The Tárcoles River, also called the Grande de Tárcoles River or the Río Grande de Tárcoles, in Costa Rica originates on the southern slopes of the Cordillera Central volcanic range and flows in a south-westerly direction to the Gulf of Nicoya. The river is 111 kilometres (69 mi) long and its watershed covers an area of 2,121 square kilometres (819 sq mi), which encompasses around 50% of the country’s population.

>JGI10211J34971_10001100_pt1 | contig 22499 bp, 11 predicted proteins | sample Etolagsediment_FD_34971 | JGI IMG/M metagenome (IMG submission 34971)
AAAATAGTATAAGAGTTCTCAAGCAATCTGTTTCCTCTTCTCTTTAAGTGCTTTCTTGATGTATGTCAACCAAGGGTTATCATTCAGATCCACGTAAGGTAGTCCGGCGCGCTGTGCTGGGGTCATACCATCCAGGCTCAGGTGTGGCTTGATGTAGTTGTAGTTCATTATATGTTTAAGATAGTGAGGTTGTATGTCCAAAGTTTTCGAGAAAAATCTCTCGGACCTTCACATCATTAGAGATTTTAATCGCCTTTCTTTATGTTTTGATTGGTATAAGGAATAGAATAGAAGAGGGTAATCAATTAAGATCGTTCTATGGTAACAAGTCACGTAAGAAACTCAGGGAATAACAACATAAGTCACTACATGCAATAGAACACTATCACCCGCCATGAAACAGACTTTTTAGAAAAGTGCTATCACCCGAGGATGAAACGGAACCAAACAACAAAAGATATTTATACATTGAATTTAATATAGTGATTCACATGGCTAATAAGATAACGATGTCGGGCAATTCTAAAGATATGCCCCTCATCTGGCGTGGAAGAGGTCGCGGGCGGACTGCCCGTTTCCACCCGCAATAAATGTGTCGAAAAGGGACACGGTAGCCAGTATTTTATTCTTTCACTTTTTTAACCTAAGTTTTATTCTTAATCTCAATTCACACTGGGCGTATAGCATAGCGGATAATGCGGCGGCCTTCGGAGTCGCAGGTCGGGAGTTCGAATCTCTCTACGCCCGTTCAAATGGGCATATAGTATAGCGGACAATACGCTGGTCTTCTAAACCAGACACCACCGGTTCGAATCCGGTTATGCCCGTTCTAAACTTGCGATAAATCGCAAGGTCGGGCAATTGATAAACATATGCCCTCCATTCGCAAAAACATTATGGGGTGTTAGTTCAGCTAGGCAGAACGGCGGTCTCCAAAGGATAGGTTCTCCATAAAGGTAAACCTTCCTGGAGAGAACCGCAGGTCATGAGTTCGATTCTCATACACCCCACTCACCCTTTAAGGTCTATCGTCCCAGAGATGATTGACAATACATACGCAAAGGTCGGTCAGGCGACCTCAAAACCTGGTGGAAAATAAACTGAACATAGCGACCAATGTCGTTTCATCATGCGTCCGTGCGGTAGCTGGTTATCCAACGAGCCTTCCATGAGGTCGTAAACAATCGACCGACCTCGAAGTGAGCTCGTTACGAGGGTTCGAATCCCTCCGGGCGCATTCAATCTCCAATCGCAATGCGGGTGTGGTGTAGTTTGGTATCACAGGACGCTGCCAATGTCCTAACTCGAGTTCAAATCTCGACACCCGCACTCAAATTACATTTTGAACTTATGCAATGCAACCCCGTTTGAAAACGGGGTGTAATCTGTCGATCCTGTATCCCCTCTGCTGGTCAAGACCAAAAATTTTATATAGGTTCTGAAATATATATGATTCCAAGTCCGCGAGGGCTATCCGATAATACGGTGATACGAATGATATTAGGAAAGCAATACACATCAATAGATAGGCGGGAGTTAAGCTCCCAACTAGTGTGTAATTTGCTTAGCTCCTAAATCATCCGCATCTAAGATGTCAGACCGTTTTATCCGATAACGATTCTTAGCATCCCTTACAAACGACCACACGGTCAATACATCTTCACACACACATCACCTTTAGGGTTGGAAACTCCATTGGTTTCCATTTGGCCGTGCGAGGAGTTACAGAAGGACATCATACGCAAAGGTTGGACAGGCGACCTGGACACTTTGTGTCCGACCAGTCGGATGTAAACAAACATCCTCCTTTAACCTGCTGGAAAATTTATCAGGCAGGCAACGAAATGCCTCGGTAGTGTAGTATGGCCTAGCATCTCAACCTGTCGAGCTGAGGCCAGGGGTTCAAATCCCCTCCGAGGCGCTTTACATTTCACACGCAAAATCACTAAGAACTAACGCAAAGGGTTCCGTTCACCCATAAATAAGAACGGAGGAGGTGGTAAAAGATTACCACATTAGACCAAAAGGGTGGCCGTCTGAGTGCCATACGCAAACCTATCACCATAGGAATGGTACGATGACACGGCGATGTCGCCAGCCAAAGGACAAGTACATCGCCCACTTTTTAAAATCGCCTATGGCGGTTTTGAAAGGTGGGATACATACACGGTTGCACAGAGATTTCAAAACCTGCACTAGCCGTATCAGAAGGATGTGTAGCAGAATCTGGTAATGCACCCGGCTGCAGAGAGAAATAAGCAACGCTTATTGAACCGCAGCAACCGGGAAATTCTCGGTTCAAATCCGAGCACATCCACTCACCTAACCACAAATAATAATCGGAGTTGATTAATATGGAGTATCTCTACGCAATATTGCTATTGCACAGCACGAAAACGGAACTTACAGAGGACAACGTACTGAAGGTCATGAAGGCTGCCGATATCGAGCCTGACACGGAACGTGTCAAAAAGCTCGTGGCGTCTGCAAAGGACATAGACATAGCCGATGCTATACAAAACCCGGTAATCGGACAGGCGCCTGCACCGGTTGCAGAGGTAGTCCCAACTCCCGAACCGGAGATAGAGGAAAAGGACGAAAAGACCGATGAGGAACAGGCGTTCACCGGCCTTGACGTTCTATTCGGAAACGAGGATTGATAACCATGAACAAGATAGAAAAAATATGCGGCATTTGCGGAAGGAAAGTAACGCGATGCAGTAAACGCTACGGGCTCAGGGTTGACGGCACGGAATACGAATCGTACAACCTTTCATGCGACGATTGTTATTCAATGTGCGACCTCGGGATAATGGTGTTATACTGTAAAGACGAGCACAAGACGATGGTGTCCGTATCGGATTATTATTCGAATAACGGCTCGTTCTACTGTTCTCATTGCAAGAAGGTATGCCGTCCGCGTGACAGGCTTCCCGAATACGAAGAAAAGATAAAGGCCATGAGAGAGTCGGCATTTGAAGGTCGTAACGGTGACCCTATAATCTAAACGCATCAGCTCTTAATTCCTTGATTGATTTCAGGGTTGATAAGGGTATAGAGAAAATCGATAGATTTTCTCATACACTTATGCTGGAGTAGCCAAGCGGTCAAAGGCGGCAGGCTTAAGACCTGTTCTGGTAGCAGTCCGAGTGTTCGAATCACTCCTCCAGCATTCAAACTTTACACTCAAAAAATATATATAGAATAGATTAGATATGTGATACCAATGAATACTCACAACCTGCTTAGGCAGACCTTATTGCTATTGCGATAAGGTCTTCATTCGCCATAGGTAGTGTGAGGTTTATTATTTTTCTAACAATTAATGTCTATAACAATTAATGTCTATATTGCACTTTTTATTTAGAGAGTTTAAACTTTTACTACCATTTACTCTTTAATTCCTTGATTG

The river’s watershed drains approximately 67% of Costa Rica’s untreated organic and industrial waste and is considered the most contaminated river basin in the country.
The river’s upper reaches form the northern border of the Carara Biological Reserve. It is a habitat for American crocodiles, while the marshes located at the river’s mouth have many waterfowl and wading birds. Among the many herons and egrets are the boatbill and bare-throated tiger heron, and other birds found here include double-striped thick-knee, mangrove warbler and American pygmy kingfisher.
Reptiles, such as the American crocodile, caiman, common basilisk and large iguanas, are also easily seen.